Celebrated artist Dame Louise Henderson’s lost paintings and her daughter’s mission to track them down

"A few weeks after the exhibition opened, no-one came forward to say they had the work and I began to worry that April may never be found," she says.
Diane McKegg Dame Louise Henderson art

If you were passing through the former Farmers car park in downtown Auckland back in the mid 1980s, there’s a chance you may have come across an elderly lady working feverishly on giant colourful canvases.

The unlikely venue had become a makeshift studio for one of Aotearoa’s most prolific modern artists, Dame Louise Henderson, as she created her monumental series, The Twelve Months.

The dame was in her 80s when she embarked on the ambitious project that depicted impressions of life in New Zealand over a calendar year on a dozen towering canvases, a scale so colossal daughter Diane McKegg (86) recalls the challenges it posed for her trailblazing mum.

“She would ask anyone who was passing to help her turn the work upside down as they were almost twice her height.

“She had to because they were huge paintings. It [the car park] was an ideal place to do it because there was plenty of room for her to work on them, but on the other hand she couldn’t manage them on her own.

“It was an enormous challenge. I remember she was very satisfied when they were finished,” Diane says, adding Louise was 85 when she completed the series in 1987.

Auckland Art Gallery’s show celebrating seven decades of Louise’s work includes paintings from her Twelve Months series.

Now, more than three decades later, 10 of the 12 paintings are on display at Auckland Art Gallery where the exhibition Louise Henderson: From Life is celebrating seven decades of the late artist’s work.

It includes her early watercolours featuring the Canterbury land-scape, still-life compositions, females depicted in cubism and lush bush scenes.

There’s an added delight for Diane, with one of the missing artworks, owned by a private collector, rediscovered at an Auckland secondary school mid-way through December last year.

“You know that they’ve found April, don’t you?” an exuberant Diane tells.

“It was at Mount Albert Grammar. It ended up there because the person who owns it couldn’t hang it in his house. He was an old boy of Mount Albert Grammar.

“It was really such a relief because there are 12 months in the year. We know that one (August) was cut down and therefore is no longer the same size as the others, however we could not find April. It became a kind of crusade really because it did exist and it was really very satisfying to find it again,” she smiles.

Louise and her art (above, on a cover of the Weekly in 1961) are a source of great joy for daughter Diane.

New Zealand art curator Julia Waite says calls for the completed series to be kept together in a public collection back in the day went unheeded, with the paintings dispersed throughout the country.

After an extensive search for the lost month, and with most of the paintings reunited for the exhibition, Julia was surprised to learn a colleague had spied it hanging in a school hallway.

“A few weeks after the exhibition opened, no-one came forward to say they had the work and I began to worry that April may never be found,” she says.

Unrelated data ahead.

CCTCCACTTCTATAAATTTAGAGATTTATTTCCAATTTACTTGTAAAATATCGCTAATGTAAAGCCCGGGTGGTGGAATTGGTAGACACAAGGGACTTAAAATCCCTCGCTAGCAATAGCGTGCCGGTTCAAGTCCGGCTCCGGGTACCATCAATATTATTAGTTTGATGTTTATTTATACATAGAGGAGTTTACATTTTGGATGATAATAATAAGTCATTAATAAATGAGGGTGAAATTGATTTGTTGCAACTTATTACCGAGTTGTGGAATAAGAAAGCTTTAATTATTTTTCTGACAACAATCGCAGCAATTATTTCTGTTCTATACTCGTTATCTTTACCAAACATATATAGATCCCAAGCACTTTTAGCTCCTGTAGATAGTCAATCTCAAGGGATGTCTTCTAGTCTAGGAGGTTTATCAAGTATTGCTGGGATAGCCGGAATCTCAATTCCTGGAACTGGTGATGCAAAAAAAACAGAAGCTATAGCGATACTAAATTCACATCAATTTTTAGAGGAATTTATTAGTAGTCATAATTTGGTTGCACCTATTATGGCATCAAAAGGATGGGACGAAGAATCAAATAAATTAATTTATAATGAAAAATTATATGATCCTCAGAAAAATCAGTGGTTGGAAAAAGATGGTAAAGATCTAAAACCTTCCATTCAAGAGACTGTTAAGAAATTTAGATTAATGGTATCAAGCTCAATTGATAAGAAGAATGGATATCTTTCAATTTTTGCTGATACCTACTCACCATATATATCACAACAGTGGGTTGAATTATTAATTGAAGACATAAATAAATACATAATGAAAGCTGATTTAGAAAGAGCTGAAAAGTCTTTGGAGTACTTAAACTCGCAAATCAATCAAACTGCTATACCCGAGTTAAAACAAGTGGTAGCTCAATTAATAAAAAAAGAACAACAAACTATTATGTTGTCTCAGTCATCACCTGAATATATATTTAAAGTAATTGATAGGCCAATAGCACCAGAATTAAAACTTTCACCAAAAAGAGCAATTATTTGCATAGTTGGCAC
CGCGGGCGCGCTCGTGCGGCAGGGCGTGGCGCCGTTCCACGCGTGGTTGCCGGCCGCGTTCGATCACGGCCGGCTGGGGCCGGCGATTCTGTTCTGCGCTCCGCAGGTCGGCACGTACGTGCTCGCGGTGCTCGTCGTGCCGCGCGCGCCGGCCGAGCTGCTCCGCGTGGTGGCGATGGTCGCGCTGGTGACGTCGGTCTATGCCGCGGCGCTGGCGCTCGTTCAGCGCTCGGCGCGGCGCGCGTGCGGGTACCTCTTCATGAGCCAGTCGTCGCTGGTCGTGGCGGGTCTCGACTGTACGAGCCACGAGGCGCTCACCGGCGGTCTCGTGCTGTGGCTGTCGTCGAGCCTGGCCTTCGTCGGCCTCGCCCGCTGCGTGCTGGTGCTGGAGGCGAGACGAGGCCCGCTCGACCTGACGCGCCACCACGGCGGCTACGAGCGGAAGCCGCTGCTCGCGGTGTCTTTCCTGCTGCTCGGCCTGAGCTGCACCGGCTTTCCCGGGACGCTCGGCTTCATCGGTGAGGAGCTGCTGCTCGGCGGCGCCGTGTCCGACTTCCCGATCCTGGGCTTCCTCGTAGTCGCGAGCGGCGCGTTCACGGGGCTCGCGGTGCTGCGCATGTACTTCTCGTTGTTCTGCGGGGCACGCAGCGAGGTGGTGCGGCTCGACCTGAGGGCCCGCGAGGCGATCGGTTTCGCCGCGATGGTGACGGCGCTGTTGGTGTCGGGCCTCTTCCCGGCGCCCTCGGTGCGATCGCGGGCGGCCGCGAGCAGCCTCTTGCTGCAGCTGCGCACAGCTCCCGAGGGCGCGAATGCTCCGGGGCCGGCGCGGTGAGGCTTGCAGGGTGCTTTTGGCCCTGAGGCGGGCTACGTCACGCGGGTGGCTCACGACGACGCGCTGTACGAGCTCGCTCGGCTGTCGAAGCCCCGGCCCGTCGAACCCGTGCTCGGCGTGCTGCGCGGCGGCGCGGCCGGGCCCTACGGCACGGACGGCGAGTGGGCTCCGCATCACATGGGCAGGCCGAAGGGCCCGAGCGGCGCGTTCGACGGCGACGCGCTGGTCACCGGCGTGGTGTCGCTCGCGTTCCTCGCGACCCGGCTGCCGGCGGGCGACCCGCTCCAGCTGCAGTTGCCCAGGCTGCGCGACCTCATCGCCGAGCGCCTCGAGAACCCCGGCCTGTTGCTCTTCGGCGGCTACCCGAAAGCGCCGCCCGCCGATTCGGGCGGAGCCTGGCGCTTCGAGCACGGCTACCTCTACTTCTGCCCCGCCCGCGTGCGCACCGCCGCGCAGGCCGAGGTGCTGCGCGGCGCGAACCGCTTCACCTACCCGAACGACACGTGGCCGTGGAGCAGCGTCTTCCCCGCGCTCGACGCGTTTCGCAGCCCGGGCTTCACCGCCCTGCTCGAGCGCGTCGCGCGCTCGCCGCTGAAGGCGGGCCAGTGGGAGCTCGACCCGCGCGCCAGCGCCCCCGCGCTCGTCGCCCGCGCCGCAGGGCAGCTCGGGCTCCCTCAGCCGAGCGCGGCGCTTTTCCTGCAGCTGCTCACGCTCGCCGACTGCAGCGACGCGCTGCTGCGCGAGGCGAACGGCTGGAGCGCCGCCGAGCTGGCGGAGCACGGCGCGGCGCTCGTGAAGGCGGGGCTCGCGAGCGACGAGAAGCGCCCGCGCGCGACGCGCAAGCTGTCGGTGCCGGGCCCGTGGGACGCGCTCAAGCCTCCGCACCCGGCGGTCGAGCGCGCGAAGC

“I’ve viewed the painting and it’s an interesting interpretation of an autumn month with small shards of colour fluttering down like autumn leaves, and a crowded sky of dark storm clouds.”

Buoyed by the discovery, Diane says she can’t help but feel proud wandering through the specially curated collection that demonstrates the breadth of her mother’s impressive artistic journey.

“I think it’s a beautiful exhibition. It covers all the different periods of her work, is well documented and beautifully hung.”

Surrounded with an equally stunning selection of Louise’s paintings on the walls of her Auckland home, Diane says it wasn’t until her teenage years that she started to appreciate her mum’s talent.

“Like most children, to me she was just my mother. It wasn’t until we got to Auckland in 1949 and she had the freedom to paint as she was no longer working full time, that I started to become aware of this.

“My mother could be in her studio all day without coming out of it. She always used to say, ‘There’s so much to do.’ She was never short of ideas.”

With painting a way of life for her French-born mother, who taught art to secondary school and tertiary students and was an expert embroiderer, Diane recalls Louise’s attempts to get her only daughter to follow in her footsteps.

“She used to take me to drawing classes on the weekend but I wasn’t in the least bit interested,” she tells.

“I have three daughters and they are all talented in different ways, but none of them paint.”

Diane, who grew up speaking French at home, says her mum was pleased to be recognised for her services to art when she was awarded a damehood in 1993 at the age of 90.

With the opportunity to celebrate her mother’s work 25 years after her death, Diane speaks authoritatively about the captivating canvases that adorn her walls, telling the Weekly how much they mean to her.

“They are a great responsibility but also a source of great joy. I am always delighted when they are exhibited and I have the opportunity to share them.

“My mother said you don’t own paintings, paintings are there for everyone to enjoy, so I don’t particularly possess them.”

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